Rubio's credit card imbroglio
"Marco Rubio charged personal bills on GOP card"
Senate candidate Marco Rubio said he reimbursed the state GOP for expenses put on an American Express card given to him by his party.The question of course is when and under what circumstances were the reimbursements made?
We are told this much by the Miami Herald/St. Pete Times: "Rubio said the party allowed him to put personal expenses on the card -- and the party reviewed his bill monthly."
"I was as diligent as possible to ensure the party did not pay for items that were unrelated to party business,'' Rubio said in a written statement. "There was no formal process provided by the Party regarding personal charges.''There clearly were other questionable, unreimbursed expenses - although
Party spokeswoman Katie Gordon said the card was not supposed to be used for personal expenses. "The RPOF American Express card is a corporate card and is meant to be used for business expenses.''
Donations to parties must go exclusively toward influencing elections under IRS rules.
Records show Rubio sent payments to American Express totaling $13,900 for his personal expenses during his tenure as House speaker. But those payments were not made monthly. He made no contributions to the bill during a six-month stretch in 2007, records show.
Charges covered by the party as political expenses include:
• $765 at Apple's online store for "computer supplies.''
• $25.76 from Everglades Lumber for "supplies.''
• $53.49 at Winn-Dixie in Miami for "food.''
• $68.33 at Happy Wine in Miami for "beverages'' and "meal.''
• $78.10 for two purchases at Farm Stores in suburban Miami.
• $412 at All Fusion Electronics, a music equipment store in Miami, for "supplies.''
Rubio's campaign could not find records to explain many of these expenses Wednesday night. But Rubio stressed that GOP staffers also may be responsible for some expenses because they also had access to the credit card.
Rubio said he tried to pay all his personal expenses, at least some ended up on the party ledger, records show. Three payments to a Tallahassee property management group, which Rubio described as personal, were paid by the party, totaling $1,024, state and the credit-card records show.block Much more here and at the St. Pete Times' companion story: "Records show Marco Rubio spent thousands with GOP credit card" (leaked records indicate that "Rubio charged grocery bills, repairs to the family minivan and purchases from a wine store less than a mile from his West Miami home to the Republican Party of Florida while he was speaker of the Florida House"). See also "Rubio charged bills to state Republican Party".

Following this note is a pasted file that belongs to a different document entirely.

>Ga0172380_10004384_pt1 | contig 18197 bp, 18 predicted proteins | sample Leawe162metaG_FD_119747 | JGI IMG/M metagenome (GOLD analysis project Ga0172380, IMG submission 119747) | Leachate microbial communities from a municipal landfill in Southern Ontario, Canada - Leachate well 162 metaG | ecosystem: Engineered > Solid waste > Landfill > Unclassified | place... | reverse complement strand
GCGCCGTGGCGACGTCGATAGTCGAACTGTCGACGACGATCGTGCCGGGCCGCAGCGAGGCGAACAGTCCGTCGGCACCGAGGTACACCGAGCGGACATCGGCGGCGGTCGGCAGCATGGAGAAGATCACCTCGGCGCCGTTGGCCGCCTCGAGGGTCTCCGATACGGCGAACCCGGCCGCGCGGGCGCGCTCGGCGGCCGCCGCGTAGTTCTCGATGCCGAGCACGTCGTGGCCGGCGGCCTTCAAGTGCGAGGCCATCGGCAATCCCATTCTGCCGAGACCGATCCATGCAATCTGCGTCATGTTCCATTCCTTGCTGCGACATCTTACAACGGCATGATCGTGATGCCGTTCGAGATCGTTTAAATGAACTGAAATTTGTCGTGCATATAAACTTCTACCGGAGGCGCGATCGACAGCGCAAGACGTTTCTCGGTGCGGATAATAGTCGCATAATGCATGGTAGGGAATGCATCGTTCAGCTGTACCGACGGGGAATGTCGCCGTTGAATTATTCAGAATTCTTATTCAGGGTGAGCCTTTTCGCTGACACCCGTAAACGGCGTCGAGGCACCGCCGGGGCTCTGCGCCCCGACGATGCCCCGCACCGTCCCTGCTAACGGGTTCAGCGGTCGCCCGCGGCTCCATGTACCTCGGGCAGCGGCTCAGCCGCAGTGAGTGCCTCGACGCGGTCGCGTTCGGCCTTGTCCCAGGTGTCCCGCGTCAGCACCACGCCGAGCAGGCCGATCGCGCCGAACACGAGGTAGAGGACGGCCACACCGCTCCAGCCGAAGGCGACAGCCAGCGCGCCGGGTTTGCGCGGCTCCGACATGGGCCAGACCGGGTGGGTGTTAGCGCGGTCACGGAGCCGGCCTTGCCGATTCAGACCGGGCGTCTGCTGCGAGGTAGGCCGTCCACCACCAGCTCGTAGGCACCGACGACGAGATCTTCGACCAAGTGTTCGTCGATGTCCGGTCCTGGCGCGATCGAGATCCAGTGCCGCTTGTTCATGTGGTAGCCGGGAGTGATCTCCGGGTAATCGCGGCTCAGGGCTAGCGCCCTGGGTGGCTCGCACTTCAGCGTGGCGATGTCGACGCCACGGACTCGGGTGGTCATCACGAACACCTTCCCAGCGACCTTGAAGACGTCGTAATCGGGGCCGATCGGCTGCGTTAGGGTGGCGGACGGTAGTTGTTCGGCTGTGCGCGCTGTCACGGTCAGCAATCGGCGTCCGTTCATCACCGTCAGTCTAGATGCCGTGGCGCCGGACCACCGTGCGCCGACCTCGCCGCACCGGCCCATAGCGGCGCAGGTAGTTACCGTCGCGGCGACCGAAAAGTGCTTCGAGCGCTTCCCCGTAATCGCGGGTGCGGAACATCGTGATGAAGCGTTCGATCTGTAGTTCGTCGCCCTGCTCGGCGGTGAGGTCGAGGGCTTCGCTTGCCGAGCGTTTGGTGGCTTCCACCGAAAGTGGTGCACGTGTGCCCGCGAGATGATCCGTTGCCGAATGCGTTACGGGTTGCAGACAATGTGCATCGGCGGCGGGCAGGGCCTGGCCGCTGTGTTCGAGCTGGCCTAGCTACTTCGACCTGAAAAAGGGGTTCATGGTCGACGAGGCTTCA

Rubio also booked six plane tickets for his wife using the card. It was unclear how many, if any, of those trips his wife actually took; in some instances, she did not fly and Rubio was credited by the airline.
Rubio accuses Crist of leaking these credit card records: "It is clear these internal documents were taken from the RPOF by former Chairman Jim Greer, or someone working for him, and were leaked to the media by the Crist Campaign. These actions are an appalling act of political desperation." "Letter from U.S. Senate candidate Marco Rubio to Florida Republican Party Chairman John Thrasher" (.pdf). See also "Rubio: Crist leaked American Express statements; charges legit".
More to come.
"A funhouse-mirror U.S. Senate race"
"Leave it to Florida to offer a funhouse-mirror U.S. Senate race. The two Republicans battling for their party's nomination are positioning themselves as much in reaction to Obama as the 2008 Democratic candidates pivoted off George W. Bush."
"Gov. Charlie Crist, 53, plays the Hillary Clinton role, the early favorite among party insiders, awash in campaign money and ready to depress the cruise control button. Until. Marco Rubio is you-know-who." "GOP race may hinge on history".
Herald coddles its right-wing readership
The Miami Herald editorial board: "Stop coddling Cuban dictatorship".
Rubio closing in money race
Adam C Smith and Constance Humberg: "Crist leaves no doubt he intends to spend a lot of money telling Florida Republicans that Marco Rubio is not all he says he is."
Certainly the fundraising numbers released by the Republican campaigns - $7.5 million in the bank for Crist at the start of the year, compared to $2 million for Rubio - look pretty daunting for former House Speaker Rubio."Crist's fundraising advantage tightens with Rubio".
But a closer look at their finance reports shows Rubio is not so out-gunned in financial resources. Crist actually has about $5 million available for the primary compared to roughly $1.9 million for Rubio, according to a St. Petersburg Times/Miami Herald analysis.
That's because donors can give only $2,400 per election, and Crist has relied heavily on big check-writers who gave money both for the primary and the general election.
If Crist loses the primary he will have to refund at least $2.5 million in general election contributions. Crist as of Jan. 31 had 2-½ times more money on hand than Rubio. That's a big money lead, but a not nearly as huge as the 5-to-1 advantage Crist had over Rubio three months earlier.
Given Rubio's momentum- consistently leading in the polls, loads of national media attention, more than $800,000 raised in recent online "money bomb" solicitations - Rubio is likely to have closed the gap still further by the end of this fundraising quarter. He also has national conservative groups like the Club for Growth ready to spend money on his behalf.